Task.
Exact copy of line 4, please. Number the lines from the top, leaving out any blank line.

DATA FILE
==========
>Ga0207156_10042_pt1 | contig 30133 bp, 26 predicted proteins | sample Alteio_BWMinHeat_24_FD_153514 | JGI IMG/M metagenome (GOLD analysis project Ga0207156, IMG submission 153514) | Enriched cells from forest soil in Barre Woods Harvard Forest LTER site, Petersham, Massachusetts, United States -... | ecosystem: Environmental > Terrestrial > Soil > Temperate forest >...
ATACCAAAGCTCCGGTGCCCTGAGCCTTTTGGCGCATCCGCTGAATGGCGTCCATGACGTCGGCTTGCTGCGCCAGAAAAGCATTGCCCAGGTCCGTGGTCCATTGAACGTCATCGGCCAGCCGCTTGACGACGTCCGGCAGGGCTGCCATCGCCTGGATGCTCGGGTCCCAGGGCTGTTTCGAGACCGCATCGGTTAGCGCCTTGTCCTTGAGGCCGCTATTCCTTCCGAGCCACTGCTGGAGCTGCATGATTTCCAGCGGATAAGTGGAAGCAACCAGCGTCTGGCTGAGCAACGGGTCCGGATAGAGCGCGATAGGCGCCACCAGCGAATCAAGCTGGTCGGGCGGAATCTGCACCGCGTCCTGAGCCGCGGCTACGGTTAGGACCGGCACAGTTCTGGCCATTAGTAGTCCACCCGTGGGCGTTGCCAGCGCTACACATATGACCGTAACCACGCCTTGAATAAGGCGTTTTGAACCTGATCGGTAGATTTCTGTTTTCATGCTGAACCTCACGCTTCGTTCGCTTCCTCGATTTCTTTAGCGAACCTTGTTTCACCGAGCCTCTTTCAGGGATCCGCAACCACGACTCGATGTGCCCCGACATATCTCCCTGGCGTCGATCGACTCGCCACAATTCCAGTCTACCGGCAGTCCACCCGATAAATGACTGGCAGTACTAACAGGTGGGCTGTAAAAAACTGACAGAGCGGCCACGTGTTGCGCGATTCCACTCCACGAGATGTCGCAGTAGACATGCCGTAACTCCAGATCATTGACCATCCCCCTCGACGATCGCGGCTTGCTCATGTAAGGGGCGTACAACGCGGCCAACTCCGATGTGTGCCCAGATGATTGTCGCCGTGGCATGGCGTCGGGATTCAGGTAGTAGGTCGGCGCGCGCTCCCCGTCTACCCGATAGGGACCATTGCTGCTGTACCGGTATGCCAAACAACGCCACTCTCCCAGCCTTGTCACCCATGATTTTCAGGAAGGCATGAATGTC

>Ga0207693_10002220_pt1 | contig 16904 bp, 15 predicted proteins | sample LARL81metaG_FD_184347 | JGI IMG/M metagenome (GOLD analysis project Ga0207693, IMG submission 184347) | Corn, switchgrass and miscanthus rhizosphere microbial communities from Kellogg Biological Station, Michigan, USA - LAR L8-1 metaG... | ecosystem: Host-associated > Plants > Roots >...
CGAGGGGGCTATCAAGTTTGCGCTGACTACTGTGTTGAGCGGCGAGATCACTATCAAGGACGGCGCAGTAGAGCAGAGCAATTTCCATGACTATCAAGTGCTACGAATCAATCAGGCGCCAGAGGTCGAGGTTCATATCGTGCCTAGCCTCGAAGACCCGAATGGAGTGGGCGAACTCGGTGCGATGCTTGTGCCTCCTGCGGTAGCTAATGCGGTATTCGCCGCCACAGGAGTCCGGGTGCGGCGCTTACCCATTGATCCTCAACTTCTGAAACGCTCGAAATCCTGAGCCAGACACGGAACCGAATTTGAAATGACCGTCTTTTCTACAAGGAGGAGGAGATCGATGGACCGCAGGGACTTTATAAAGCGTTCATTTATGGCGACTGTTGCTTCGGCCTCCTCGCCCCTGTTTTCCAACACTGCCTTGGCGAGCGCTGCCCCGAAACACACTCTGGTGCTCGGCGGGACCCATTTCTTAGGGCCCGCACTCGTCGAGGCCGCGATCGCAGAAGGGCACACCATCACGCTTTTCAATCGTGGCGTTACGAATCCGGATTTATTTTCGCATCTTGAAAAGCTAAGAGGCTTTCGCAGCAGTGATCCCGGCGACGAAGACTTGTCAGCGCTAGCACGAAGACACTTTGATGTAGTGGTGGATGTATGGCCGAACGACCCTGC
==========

CGAGGGGGCTATCAAGTTTGCGCTGACTACTGTGTTGAGCGGCGAGATCACTATCAAGGACGGCGCAGTAGAGCAGAGCAATTTCCATGACTATCAAGTGCTACGAATCAATCAGGCGCCAGAGGTCGAGGTTCATATCGTGCCTAGCCTCGAAGACCCGAATGGAGTGGGCGAACTCGGTGCGATGCTTGTGCCTCCTGCGGTAGCTAATGCGGTATTCGCCGCCACAGGAGTCCGGGTGCGGCGCTTACCCATTGATCCTCAACTTCTGAAACGCTCGAAATCCTGAGCCAGACACGGAACCGAATTTGAAATGACCGTCTTTTCTACAAGGAGGAGGAGATCGATGGACCGCAGGGACTTTATAAAGCGTTCATTTATGGCGACTGTTGCTTCGGCCTCCTCGCCCCTGTTTTCCAACACTGCCTTGGCGAGCGCTGCCCCGAAACACACTCTGGTGCTCGGCGGGACCCATTTCTTAGGGCCCGCACTCGTCGAGGCCGCGATCGCAGAAGGGCACACCATCACGCTTTTCAATCGTGGCGTTACGAATCCGGATTTATTTTCGCATCTTGAAAAGCTAAGAGGCTTTCGCAGCAGTGATCCCGGCGACGAAGACTTGTCAGCGCTAGCACGAAGACACTTTGATGTAGTGGTGGATGTATGGCCGAACGACCCTGC